“I wasn’t playing well,” said junior forward Sarah Stewart, who had three early fouls.

“So when I went back in, [Hart] told us you have be fierce in this game. So I didn’t get angry; I went in determined that we are going to win,” she said.

Leading the Marauders was captain and center Linda Herlihy, who finished with a game-high 21 points, five rebounds, and two blocks. Not seen in the stats is what Herlihy also provided – senior leadership. Once, at the very moment Belmont was on the edge of collapse – falling behind by nine points late in the second quarter – Herlihy yelled to her teammates, “Get a grip! Find your man!” to set the defense.

“We needed to focus and keep our heads. You can’t look at the score. You just have to play the game,” recalled Herlihy.

Down the final stretch, Belmont relied on the ball handling skills of freshman Carly Christofori (16 points), who secured the victory by coolly knocking down free throws in the fourth quarter where she went 8 for 12.

“Do you ever miss a free throw?” Bedford’s head coach Matt Ryan asked Christofori after the game.

Christofori admitted feeling a bit anxious when she stepped to the line to take her shots.

“I was really nervous, but I knew the team needed the points, so I just thought about converting,” said Christofori.

Both teams came out fast with Belmont – which came in with a height advantage, on its inside game as Herlihy scored eight of the team’s 16 points, countered by Bedford’s senior guard duo Kristen Bullock (14 points) and Amanda Cohen, who was red hot early, hitting a pair of 3 pointers (the Buccaneers put five in from distance while Belmont came up empty from beyond the arc) to score 10 of her 19 points in the first quarter.

Leading 26-24 midway through the second quarter, Bedford made their move, spreading out the defense and driving to the basket for shots in close while Belmont was having trouble with the Buccaneer’s man-to-man defense, turning over the ball several times. Belmont could only hit two free throws while Bedford was making free throws to take a 33-24 lead at half time.

“They were good, but we didn’t play the sort of defense we needed to win,” said Hart.

But as with its first-round playoff game – a 71-43 home victory over Danvers where Belmont outscored the Falcons’ 45-19 in the second half – the Marauders stepped up its press defense which began to take a toll on the tiring Bedford players. While Hart was liberally substituting, Ryan kept his starters on the court, and it began showing as shots that were going in where staying out. With Belmont’s edge inside, Belmont took control under the boards.

“They were getting tired, so we just kept pushing,” said Herlihy.

And Belmont began seeing shots drop: a jumper from junior Irini Nikolaidis (4 points), a tough two under the basket from Herlihy, a free throw by Christofori and finally senior Sophia Eschenbach-Smith (4 points) pretty bounce pass to an open Stewart (4 points) completed a four-minute, 10-0 run, giving the Marauders their first lead since 10-8 in the first quarter.

Belmont kept the lead, going ahead 39-35 on a sweeping hook from freshman Jenny Call (2 points), before two Bedford free throws and a three from Cohen gave the Buccaneers the lead, 40-39, entering the fourth.

And it appeared Bedford caught a second wind, pushing their lead up to 46-41, but it was apparent the Buccaneers were drained, committing turnovers – including an easy steal and bucket by Christofori – and unable to keep up with Belmont’s defense, demonstrated when Bedford could not attempt a shot within 30 seconds and holding a one-point lead.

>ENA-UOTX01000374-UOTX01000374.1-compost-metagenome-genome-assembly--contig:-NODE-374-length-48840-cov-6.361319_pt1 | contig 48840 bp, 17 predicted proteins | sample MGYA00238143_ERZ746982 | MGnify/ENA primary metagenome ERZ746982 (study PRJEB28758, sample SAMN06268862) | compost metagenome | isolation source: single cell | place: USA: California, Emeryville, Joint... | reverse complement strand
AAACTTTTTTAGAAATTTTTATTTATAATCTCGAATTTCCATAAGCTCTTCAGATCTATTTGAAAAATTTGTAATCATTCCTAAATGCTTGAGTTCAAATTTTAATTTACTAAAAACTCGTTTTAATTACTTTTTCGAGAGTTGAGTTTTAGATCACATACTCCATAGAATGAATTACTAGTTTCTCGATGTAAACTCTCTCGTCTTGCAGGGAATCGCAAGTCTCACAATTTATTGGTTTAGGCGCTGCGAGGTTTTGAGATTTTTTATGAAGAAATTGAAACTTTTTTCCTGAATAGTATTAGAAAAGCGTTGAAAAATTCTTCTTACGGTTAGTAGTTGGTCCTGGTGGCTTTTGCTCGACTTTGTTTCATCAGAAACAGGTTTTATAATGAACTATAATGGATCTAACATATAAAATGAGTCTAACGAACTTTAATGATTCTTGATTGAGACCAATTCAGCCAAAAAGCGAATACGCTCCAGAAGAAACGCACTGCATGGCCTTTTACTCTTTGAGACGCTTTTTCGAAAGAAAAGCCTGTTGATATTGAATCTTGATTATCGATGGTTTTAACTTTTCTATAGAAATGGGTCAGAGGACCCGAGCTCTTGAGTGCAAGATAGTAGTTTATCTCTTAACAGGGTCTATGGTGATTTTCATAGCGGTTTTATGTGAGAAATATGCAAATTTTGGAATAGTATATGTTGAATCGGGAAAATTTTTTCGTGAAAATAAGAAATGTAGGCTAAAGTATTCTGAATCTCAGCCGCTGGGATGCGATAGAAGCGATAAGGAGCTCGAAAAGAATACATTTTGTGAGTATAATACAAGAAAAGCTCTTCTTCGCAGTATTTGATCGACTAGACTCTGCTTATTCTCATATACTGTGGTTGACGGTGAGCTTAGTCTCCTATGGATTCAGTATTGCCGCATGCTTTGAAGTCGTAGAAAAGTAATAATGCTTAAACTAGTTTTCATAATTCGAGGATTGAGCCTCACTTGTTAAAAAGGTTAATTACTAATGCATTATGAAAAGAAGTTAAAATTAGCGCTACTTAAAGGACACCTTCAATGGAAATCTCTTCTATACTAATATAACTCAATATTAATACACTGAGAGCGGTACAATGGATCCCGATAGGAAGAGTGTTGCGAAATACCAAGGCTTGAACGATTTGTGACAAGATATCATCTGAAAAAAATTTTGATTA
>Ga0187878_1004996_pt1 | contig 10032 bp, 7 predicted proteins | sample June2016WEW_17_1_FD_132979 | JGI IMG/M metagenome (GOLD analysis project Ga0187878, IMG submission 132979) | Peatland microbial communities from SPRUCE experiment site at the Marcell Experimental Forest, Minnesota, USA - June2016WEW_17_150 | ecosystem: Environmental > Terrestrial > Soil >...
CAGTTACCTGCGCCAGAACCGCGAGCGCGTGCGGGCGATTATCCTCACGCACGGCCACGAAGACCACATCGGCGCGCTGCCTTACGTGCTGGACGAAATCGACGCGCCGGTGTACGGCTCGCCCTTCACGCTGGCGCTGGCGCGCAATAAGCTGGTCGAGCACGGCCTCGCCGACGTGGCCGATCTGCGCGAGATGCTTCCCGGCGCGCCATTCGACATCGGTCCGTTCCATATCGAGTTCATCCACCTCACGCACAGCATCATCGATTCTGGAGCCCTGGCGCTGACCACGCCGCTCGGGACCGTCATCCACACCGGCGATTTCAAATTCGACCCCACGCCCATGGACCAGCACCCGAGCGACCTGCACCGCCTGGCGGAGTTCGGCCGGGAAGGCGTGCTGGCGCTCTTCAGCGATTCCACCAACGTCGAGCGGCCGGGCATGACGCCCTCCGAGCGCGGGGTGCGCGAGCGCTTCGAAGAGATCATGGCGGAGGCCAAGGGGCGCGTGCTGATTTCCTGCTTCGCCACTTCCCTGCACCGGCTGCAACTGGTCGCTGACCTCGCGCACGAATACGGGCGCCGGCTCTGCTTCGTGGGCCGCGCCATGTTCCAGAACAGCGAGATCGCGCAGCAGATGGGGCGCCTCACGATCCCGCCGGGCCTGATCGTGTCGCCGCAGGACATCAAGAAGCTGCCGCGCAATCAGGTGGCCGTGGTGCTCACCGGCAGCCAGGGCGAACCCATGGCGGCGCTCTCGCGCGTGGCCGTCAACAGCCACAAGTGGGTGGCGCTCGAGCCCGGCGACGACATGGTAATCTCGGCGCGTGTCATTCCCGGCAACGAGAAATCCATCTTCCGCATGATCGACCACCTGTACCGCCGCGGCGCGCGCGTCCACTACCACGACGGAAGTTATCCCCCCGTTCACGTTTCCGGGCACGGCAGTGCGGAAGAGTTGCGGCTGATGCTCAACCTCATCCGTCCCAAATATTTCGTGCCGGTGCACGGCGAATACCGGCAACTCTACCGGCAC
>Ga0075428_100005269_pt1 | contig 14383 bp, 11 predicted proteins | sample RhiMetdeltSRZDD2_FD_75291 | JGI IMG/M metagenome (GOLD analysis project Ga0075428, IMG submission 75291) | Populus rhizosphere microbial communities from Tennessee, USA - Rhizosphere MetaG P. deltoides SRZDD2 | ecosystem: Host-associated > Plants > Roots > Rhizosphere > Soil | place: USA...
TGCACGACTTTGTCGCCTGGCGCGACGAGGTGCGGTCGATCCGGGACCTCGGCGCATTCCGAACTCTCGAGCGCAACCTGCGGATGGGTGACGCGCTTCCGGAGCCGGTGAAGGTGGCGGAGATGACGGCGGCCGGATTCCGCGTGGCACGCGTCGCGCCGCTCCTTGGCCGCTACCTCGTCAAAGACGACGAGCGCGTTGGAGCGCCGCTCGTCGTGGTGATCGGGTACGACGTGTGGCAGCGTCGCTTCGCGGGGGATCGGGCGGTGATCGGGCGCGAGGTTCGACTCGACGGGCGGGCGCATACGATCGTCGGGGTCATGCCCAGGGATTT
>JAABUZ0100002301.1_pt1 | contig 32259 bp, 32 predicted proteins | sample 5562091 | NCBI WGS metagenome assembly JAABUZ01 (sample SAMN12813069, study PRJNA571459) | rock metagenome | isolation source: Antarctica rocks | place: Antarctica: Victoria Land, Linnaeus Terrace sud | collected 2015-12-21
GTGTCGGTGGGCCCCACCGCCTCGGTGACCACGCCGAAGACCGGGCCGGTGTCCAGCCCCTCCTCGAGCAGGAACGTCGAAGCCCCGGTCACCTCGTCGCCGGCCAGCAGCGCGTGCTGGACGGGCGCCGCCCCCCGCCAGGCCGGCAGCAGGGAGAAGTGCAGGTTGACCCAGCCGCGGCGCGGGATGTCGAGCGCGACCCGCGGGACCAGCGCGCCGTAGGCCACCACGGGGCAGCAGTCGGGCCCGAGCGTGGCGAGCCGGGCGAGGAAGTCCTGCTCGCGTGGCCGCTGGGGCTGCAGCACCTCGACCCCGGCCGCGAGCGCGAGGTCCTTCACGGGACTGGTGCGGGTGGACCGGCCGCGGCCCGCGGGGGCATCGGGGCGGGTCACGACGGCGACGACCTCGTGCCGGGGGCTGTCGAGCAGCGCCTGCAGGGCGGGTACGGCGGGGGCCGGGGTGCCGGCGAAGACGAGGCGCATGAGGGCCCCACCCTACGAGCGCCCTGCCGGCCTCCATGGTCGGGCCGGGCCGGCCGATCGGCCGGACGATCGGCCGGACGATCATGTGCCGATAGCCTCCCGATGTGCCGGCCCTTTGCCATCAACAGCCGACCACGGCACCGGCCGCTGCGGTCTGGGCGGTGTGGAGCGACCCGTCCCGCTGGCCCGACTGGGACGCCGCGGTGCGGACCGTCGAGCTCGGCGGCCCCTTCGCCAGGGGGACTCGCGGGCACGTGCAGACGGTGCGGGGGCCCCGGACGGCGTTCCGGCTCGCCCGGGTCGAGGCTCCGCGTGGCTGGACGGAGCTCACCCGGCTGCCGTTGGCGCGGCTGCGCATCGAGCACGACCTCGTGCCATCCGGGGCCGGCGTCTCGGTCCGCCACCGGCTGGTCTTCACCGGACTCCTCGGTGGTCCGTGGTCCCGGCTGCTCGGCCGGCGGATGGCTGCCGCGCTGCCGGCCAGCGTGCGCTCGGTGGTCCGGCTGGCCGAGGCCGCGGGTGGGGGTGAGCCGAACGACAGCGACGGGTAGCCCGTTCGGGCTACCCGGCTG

Belmont grabbed the lead (47-46) for good on a driving layup by Christofori with 3:50 remaining before Herlihy showed her touch by taking the ball and kissing it off the backboard to up Belmont’s margin to three at 49-46 with 3:12 left.

While Bedford cut the lead to 52-51 with 88 seconds remaining, Belmont forced a turnover and was soon fouled every time up the court. A pair from Christofori gave Belmont a 54-51 lead while Bedford blew a bunny in close. Christofori knocked down two more to bring the lead up to 56-51 with 45 seconds left.

And it was preserving the lead against some accomplished three-point scorers where Belmont players showed their grit. Senior Elena Bragg (5 points) grabbed a critical defensive rebound on a missed free throw followed by Stewart ripping down an offensive rebound after Christofori missed her second of two free throws and, finally, Herlihy pulled in an offensive rebound between three Bedford players with 20 second left.

Then the celebration began.

“This is a great win. Now we have to bring all that with us against Watertown,” said Hart.

Obituary: Robert Sullivan, Former Belmont High Asst. Principal, Dies at 84

Photo: Belmont High School Assistant Principal Robert Sullivan in 1971.

Robert D. Sullivan, a Belmont educator who knew generations of Belmont students serving as assistant principal at Belmont High School for nearly a quarter of a century, died suddenly on Tuesday, Feb. 24, 2015.

Sullivan celebrated his 84th birthday on Feb. 17.

A moment of silence was afforded Sullivan – who coached the junior varsity and sophomore basketball teams in the 1960s – before the first-round boys’ basketball playoff match between Belmont and Winchester on Wednesday, Feb. 25.

“I can tell you from a personal view that he was one of the finest gentlemen I have ever known,” said Dan Macauley, who attended Belmont High when Sullivan was vice principal and was his neighbor for decades.


Belmont High School Asst. Principal Robert Sullivan in 1977.

Born in 1931, Sullivan was raised on Huron Avenue in Cambridge and graduated from Ringe High School in Cambridge in 1949. He entered Boston College and graduated in 1953. After serving two years in the US Army, Sullivan began his teaching career in 1956 in the Acton system before being hired to teach mathematics at Belmont High School in 1960. He would later proclaimed himself, with some jest, “the world’s best Geometry teacher.” The same year he came to Belmont, he earned his Master’s from the Boston College School of Education.

After a decade in the classroom, Sullivan was named the school’s assistant principal in 1970 and would serve in that position for nearly a quarter century until his retirement in 1994.